Lou Turner’s “Songs for John Venn” and Pukka Three Ginger Herbal Tea
Listening to one of my favorite records of 2020 while sipping on a tea I've never tried up until now.
Lou Turner’s “Songs for John Venn.”
I haven’t been bothered to look this up, but I reckon if you look through playlists of Grand Ole Opry shows, you wouldn’t go more than a week or so without someone singing “Will the Circle Be Unbroken?” It’s a show so engrained to the culture of country music that when the radio program moved from the Ryman Auditorium to a new Grand Ole Opry house, they cut a six-foot circle of oak from the Ryman stage and placed it front and center at the new location. When the Opry’s owners launched a tv channel, they called it The Circle with the slogan “Get in the Circle.”
It’s a song that I never really thought about the writing of. I’d heard so many versions, by so many people, but I never stopped to question who wrote it. I guess that’s why I was surprised when I finally looked it up yesterday and read it was written by a British woman Ada R. Habershon. It always felt so American and of here, granted the version that became popularized in country music had different verses written by A.P. Carter, the bones of the song and the chorus belong to Habershon and her composer Charles H. Gabriel.
I haven’t spent enough time with enough new albums to really declare a ‘best’ album of 2020, but I can say what albums have been my favorite, it’s only a couple, maybe three or four at most. I’ve been a bad listener this year. One of them is Lou Turner’s “Songs for John Venn,” who Turner describes as “a priest before he decided to be a mathematician instead.”
Turner’s mostly-spoken track that shares a title with Habershon’s hymn feels like a continuing tradition of what A.P. Carter did to Habershon; taking inspiration and showing respect from work from the past and bringing it forward for the here and now, becoming the center circle of a Venn Diagram.
Other favorites on the album include the Little Jimmy Dickens-referencing ‘King Edward Avenue” (I’m a sucker for anything that quotes “Will The Bird Of Paradise Fly Up Your Nose?” and the opening and closing songs, “Solar Eclipse,” and “Widening Venn Diagram,” songs that sound similar enough that when you get to the end, you can start all over again with a flow that feels like a circle, going around another time, the circle being unbroken if you want it.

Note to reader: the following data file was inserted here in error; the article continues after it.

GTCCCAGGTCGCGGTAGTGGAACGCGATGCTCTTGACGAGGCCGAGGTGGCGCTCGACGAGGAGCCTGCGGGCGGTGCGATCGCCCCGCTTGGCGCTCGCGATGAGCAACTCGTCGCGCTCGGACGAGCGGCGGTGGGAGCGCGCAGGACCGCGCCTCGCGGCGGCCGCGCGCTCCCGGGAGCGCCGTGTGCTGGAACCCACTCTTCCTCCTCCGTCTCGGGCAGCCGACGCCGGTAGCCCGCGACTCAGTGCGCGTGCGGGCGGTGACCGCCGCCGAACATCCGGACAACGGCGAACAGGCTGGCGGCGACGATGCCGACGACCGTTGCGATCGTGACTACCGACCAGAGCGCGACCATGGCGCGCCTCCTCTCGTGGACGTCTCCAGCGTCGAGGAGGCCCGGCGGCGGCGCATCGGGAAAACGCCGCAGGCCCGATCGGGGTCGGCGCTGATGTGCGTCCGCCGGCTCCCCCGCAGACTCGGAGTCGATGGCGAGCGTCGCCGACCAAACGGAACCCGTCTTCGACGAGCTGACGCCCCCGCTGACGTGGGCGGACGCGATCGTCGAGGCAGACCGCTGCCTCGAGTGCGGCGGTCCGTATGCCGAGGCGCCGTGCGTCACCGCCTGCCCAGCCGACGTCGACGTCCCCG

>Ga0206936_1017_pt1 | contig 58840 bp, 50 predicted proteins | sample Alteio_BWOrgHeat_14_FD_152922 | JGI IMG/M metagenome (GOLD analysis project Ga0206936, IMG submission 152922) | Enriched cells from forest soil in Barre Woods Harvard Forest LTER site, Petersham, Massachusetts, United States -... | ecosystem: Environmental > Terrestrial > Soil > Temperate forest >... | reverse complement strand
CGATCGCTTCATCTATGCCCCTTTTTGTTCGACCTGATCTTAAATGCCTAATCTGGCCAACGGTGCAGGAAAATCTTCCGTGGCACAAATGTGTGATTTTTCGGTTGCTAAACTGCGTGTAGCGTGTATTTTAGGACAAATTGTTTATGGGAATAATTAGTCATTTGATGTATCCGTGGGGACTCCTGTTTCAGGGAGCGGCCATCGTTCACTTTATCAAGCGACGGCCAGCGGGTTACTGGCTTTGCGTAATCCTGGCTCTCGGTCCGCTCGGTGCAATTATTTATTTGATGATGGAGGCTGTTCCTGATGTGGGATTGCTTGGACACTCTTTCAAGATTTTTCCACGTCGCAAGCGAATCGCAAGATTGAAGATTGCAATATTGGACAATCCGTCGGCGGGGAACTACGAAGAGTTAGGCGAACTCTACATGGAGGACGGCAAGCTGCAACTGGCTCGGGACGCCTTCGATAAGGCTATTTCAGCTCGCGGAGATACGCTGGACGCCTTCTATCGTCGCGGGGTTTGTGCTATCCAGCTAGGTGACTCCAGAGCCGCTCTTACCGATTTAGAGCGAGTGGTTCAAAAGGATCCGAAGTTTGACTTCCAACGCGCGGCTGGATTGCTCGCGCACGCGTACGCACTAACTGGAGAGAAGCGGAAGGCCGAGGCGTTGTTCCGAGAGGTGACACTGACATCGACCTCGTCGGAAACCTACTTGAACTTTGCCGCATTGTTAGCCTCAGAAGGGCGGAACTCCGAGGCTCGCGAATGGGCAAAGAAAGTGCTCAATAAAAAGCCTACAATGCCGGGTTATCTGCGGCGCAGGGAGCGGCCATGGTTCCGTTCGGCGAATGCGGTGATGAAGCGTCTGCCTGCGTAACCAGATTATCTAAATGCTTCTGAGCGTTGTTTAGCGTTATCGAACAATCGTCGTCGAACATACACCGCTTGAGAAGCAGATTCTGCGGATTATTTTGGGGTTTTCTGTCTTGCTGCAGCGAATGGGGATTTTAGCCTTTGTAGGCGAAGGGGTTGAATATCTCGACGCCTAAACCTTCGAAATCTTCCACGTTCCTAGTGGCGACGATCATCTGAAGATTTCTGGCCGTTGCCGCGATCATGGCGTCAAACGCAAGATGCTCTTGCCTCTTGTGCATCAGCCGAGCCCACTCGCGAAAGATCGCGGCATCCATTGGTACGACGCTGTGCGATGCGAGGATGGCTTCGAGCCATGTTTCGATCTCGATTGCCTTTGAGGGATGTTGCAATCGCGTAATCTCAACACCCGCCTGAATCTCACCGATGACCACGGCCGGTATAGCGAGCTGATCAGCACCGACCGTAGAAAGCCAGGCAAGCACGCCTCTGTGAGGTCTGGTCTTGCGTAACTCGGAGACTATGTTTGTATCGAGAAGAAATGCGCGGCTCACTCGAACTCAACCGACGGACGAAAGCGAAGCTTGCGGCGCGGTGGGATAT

Whenever I listen to people like Judee Sill, or Karen Dalton, or Elyse Weinberg I think about what it would’ve been like to know their work to praise them in the time that they were working, rather than a career resurgence decades after they are gone. I think it would be similar to being a Lou Turner fan now.
Lou Turner’s Songs for John Venn is available via Spinster Sounds. Buy it this Friday on Bandcamp Friday when Bandcamp waives their fee to support artists and independent record labels. Her chapbook Shape Note Singing is set to be released this January.
1. Solar Eclipse
2. Two Tributaries
3. King Edward Avenue
4. Hats On Their Heads
5. But the Bees
6. Measuring Tape
7. Flickering Protagonist
8. Will the Circle Be Unbroken
10. Alarmist Apology
11. Widening Venn Diagram
“Songs for John Venn” gets four-and-a-half out of five stars.
Pukka Three Ginger Herbal Tea
Right now, I think I like the idea of liking tea more than I like tea itself. Like, it seems like a fun thing to be into, and having this letter where one of the focuses is tea, seems like a nice way to try a lot of different types of the stuff. Before wanting to do this, most of my tea intake was just earl grey, or green tea, but I want to open my palate a bit.
It’s…fine. It’s grown on me since my first cup yesterday, but I don’t see it going into the regular rotation. I’ll try to finish off what I have so I’m not wasteful, but it would really have to grow on me for me to get anymore beyond that.
I’m going to go longer on the tea side than the music side in the next letter. I’ll talk to you then.
Pukka Three Ginger Herbal Tea gets three stars out of five.